The first chassis was laid down on 1st July 1979 and sold to a Simon Lister for the princely sum of £655 inc VAT.
Generically known as Mark 1’s, the all Triumph based cars had subtle changes in body and chassis design from the prototype.
According to Paul Moorhouse’s notebook of the time, the generic Mark 1 all Triumph kit was divided somewhat confusingly, into three types listed as:
• MK 1’s - Chassis numbers 1001 to 1033*
• Mk 2’s - Chassis numbers 1034 to 1057
• MK 3’s - Chassis numbers 1058 to 1285
*Doors were an option from quite early on and don’t give an indication of age, as some late cars had none.
The last Triumph based car (chassis 1285) was produced in June 1983. Of the 236 all -Triumph-Herald kits produced approximately 160 are known to have been put on the road. Information on some of these cars is very sketchy indeed and doesn’t allow for re-registration of more than a couple of cars
From 1981 the Mk2’s – Chassis number 2151 onwards, were being manufactured with the Morris Marina and later Morris Ital as a donor vehicle. During the two year transition period, till 1983, because the Triumph front suspension was always well regarded by engineers, Paul Moorhouse also built Hybrid kits using Triumph front suspension and Marina rear axle.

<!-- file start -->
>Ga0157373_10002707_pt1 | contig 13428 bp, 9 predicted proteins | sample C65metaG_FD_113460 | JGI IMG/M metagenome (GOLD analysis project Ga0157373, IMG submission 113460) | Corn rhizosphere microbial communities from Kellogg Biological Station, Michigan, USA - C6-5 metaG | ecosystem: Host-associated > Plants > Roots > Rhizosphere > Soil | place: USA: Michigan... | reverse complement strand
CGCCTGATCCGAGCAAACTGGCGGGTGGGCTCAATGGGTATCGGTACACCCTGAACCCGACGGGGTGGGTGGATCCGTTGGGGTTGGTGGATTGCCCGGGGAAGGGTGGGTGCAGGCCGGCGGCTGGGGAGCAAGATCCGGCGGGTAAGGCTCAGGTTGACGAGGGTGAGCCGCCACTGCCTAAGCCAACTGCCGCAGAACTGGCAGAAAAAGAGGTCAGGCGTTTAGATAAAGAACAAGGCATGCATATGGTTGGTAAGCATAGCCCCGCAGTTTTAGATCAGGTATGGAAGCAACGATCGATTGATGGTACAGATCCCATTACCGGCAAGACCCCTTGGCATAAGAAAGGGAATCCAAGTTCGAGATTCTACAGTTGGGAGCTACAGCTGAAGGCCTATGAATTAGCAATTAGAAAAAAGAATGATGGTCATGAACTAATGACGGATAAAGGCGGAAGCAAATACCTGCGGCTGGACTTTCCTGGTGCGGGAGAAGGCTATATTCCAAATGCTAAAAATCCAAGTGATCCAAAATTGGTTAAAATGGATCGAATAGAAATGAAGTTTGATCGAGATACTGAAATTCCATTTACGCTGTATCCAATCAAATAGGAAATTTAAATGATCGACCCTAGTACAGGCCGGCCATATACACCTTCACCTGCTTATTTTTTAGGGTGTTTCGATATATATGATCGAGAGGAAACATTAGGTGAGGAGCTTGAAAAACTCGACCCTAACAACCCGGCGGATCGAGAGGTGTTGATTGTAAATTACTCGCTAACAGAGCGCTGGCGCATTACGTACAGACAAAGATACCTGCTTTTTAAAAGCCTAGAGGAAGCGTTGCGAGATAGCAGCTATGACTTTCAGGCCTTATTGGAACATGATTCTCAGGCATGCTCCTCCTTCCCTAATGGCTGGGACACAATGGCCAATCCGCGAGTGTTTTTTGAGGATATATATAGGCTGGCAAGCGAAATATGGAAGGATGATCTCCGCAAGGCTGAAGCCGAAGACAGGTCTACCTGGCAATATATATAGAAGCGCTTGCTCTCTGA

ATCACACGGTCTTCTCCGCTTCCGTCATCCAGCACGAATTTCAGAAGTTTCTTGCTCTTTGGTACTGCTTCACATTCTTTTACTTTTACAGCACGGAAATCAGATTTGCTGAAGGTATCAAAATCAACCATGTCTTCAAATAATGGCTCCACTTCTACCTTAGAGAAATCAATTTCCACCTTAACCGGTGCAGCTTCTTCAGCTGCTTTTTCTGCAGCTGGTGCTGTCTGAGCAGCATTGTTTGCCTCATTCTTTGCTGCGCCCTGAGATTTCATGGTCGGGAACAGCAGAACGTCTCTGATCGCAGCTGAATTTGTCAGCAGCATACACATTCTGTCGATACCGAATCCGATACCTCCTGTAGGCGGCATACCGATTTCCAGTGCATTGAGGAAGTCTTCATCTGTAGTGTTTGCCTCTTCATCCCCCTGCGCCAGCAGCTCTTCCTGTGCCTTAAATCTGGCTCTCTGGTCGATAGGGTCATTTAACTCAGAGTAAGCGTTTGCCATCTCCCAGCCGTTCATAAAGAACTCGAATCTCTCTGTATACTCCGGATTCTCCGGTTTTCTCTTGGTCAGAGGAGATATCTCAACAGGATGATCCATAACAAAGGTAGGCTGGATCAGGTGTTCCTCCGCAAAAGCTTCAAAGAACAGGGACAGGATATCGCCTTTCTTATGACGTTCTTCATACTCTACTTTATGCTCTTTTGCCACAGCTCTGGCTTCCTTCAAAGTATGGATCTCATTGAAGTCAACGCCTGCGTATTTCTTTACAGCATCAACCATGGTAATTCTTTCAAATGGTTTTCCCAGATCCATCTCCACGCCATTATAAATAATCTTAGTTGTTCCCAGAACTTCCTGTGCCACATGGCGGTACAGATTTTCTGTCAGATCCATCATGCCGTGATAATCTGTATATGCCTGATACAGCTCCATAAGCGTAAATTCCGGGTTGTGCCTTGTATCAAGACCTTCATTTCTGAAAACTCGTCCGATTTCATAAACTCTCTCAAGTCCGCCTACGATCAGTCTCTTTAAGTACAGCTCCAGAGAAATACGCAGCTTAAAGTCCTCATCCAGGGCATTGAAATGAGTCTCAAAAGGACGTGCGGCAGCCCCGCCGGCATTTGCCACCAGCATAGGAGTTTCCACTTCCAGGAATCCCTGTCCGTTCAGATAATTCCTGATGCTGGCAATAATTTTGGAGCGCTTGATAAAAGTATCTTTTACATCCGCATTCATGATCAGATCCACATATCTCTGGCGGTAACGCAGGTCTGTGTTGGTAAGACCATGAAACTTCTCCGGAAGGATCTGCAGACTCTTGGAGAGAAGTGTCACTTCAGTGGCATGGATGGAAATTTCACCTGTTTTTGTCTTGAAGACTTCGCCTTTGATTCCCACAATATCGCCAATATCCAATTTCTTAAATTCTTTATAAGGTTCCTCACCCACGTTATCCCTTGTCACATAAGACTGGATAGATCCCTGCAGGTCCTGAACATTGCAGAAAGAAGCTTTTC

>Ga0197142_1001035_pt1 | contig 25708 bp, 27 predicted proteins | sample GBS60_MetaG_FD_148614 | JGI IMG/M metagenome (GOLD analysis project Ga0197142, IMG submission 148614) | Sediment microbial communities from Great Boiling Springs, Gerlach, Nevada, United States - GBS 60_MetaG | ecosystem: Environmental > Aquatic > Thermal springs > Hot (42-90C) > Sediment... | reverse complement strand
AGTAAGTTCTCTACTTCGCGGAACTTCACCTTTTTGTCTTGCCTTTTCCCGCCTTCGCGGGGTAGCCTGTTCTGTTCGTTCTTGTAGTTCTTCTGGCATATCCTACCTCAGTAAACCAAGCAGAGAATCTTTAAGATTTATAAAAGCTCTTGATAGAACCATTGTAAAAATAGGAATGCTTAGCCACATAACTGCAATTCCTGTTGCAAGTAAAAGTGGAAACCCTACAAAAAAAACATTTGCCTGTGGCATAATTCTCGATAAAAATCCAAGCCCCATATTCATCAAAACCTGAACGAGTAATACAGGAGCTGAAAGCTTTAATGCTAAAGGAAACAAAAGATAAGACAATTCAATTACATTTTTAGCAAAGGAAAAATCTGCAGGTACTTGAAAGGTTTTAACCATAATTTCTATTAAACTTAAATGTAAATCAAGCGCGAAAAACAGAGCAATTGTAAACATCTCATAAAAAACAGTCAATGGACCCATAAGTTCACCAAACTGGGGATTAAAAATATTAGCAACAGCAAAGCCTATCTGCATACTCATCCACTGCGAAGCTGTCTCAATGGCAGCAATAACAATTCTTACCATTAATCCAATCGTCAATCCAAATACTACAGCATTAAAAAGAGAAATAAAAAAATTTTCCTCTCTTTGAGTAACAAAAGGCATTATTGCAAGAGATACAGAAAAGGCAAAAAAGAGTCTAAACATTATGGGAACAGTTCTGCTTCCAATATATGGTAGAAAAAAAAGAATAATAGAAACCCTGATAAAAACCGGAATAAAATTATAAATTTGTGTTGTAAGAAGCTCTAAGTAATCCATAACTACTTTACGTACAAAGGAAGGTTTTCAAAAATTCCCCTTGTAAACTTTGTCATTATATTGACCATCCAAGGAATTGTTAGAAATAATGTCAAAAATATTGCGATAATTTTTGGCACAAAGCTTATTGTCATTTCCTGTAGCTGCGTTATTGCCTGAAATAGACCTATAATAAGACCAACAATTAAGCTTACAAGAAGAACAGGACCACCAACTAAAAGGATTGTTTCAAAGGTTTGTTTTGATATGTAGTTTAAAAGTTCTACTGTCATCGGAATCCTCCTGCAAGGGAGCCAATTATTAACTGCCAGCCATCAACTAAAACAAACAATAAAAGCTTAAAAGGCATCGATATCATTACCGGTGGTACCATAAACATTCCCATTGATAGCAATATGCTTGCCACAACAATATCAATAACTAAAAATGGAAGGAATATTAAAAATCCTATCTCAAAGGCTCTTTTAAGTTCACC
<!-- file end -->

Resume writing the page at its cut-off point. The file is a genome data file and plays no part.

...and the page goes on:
It is not possible to pick these cars out from the records as these Hybrids used the MK II prefix along with the completely Marina based kits.
Over the years, various drivetrains have been used from the original Triumph 4 and 6 cyl, Marina 1.3, 1.8 and 1.7s 4 cyls, Ford Kent and Pinto and Zetec etc, various Italian twin cams and even the Rover V8. This all made for varied and exciting motoring.